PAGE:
The Math of Machine Learning

Matrix multiplication diagram
(hover for CC attribution)

One of the challenges of data science in general is that it is a multi-disciplinary field. For any given problem, you may need skills in data extraction, data transformation, data cleaning, math, statistics, software engineering, data visualization, and the domain. And that list likely isn’t inclusive.

One of the first questions when it comes to machine learning in specific, is “how much math do I need to know?”

This is where I would recommend you start, to get the most value for your time:

  • Matrix Multiplication (Subject: Linear Algebra)
  • Probability (Subject: Statistics)
  • Normal Distributions (Subject: Statistics)
  • Bayes Theorem (Subject: Statistics)
  • Linear Regression (Subject: Statistics)

Of course you will run across other math needs, but I think the above list represents the foundation.

If you need places to get started with those topics, check out Kahn Academy, Coursera, or your location library.

For more on machine learning, check out other posts such as ML in R, Linear Algebra in R, and ML w/XGBoost.

Installing TensorFlow on CentOS

Google released TensorFlow as open source for community use and improvement. From the site: “TensorFlowâ„¢ is an open source software library for numerical computation using data flow graphs.”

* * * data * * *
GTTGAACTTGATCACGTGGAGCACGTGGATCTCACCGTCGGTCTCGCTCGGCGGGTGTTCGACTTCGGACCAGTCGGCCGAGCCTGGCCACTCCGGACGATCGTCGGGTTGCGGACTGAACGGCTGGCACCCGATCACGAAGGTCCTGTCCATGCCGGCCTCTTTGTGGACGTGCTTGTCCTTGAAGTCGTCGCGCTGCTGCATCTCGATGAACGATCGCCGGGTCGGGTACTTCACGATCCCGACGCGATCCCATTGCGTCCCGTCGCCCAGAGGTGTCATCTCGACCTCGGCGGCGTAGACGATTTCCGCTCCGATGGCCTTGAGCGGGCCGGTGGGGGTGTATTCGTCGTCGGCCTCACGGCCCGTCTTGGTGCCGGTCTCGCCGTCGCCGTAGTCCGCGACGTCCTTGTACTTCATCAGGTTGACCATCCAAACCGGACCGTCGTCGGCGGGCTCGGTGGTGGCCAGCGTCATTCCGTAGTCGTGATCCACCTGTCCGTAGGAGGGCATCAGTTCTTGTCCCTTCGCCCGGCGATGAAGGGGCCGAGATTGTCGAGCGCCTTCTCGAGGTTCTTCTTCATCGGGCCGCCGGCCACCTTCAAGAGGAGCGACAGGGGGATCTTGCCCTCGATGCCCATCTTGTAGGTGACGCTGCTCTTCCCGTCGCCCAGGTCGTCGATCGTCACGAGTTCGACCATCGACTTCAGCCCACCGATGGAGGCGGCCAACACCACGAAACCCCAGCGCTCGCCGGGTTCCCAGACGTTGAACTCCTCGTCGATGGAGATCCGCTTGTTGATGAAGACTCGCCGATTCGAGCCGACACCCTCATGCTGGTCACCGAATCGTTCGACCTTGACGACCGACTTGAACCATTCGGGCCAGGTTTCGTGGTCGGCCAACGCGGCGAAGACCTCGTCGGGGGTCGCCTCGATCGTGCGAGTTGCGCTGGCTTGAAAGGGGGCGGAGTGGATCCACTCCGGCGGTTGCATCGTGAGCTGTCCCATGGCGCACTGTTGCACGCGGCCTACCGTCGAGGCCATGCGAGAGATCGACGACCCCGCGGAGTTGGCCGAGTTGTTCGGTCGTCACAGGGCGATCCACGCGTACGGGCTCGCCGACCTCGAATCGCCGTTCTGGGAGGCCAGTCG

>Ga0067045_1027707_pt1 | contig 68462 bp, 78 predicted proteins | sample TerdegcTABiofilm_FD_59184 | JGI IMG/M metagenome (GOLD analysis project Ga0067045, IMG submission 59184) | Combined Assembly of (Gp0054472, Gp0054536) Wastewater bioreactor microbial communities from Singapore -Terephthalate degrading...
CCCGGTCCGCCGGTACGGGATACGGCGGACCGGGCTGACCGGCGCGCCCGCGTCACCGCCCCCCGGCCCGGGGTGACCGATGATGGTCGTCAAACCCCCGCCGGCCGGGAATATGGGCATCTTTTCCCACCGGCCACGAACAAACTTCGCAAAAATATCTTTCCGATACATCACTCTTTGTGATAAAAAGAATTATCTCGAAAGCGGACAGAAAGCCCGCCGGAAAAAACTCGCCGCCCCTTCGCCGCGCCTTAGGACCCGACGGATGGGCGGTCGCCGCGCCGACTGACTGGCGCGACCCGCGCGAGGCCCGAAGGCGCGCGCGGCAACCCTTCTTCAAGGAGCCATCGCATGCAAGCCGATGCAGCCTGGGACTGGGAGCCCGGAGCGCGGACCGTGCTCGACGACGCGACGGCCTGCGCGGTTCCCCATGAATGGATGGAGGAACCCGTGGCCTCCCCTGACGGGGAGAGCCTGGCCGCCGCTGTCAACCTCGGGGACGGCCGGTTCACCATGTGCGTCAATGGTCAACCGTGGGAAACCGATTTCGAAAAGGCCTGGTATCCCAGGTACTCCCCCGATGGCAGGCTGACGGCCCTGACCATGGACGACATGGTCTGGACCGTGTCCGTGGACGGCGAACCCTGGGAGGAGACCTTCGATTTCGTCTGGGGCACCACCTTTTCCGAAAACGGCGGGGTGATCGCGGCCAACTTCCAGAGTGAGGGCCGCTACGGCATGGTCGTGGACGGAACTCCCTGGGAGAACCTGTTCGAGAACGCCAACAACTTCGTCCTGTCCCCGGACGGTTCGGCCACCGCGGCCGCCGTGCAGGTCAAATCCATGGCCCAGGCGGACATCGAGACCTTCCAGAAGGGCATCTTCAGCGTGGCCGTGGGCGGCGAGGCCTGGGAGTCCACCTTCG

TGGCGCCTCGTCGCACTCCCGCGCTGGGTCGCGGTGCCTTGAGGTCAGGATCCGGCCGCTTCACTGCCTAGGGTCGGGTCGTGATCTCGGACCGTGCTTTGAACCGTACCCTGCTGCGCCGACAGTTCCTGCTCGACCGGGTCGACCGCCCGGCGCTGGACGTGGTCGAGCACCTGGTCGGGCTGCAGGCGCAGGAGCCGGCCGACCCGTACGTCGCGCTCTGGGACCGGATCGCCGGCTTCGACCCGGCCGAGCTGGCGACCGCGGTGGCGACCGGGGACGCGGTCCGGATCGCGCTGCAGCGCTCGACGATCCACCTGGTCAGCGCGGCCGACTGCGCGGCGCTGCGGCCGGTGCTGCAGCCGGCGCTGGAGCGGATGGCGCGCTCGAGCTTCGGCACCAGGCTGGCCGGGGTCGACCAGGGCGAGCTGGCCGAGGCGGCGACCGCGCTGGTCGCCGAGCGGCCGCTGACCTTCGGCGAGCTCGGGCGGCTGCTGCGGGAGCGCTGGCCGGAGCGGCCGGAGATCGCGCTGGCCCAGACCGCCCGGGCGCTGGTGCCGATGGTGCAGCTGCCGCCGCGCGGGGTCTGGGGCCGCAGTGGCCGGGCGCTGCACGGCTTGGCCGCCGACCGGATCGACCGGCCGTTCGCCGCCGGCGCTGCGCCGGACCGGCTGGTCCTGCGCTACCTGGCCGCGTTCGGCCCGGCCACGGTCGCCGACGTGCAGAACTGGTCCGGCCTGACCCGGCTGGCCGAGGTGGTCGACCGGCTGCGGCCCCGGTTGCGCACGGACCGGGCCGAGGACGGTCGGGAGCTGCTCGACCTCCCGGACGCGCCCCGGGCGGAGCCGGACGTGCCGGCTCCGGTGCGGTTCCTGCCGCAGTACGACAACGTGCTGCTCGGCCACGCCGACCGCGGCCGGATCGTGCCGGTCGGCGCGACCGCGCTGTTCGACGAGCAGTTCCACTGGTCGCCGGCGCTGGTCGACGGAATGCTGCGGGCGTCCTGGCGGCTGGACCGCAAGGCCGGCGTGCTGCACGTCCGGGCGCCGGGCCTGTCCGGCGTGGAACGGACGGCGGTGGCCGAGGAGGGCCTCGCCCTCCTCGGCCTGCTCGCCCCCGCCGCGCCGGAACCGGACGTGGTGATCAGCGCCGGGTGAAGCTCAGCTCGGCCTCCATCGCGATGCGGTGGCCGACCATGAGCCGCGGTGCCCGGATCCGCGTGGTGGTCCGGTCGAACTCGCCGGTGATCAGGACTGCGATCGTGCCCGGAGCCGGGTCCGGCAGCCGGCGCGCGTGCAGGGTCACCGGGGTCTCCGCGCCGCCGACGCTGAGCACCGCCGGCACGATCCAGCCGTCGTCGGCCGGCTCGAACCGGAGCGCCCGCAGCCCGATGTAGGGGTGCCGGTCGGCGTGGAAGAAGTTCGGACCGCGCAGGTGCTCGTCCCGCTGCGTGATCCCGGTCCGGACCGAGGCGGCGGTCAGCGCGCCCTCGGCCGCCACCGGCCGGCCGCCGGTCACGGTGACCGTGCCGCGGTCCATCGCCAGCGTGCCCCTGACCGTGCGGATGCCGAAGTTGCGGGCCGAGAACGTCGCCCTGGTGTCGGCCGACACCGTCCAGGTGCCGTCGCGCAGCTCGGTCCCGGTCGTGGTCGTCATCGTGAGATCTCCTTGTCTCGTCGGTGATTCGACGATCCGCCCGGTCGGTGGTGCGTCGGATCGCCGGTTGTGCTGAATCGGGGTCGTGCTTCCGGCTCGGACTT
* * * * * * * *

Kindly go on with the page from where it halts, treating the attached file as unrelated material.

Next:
The instructions on tensorflow.org are aimed at Ubuntu and OS X. I had a need to install it on CentOS so I documented the steps in a github gist. Feel free to comment if you find something I missed:

* Updated 8/18/2016 for TensorFlow 0.10

Presentation on Linear Algebra in R

At our January meeting, I presented on Linear Algebra basics in R. I have been taking the Andrew Ng’s Stanford Machine Learning course. That course primarily uses Matlab (or Octave, and open source equivalent), and machine learning involves manipulating and calculating with matrices. Naturally, being an R person, I have been working with some of the techniques in R.

In order to limit the scope of the talk, I focused on matrices, vectors and basic operations with them. There is a practical example that uses a machine learning algorithm, but it’s just to show how R handles a more involved equation with matrices. The talk is not an attempt to teach machine learning.

The slides are available here, and comments or suggestions are welcome.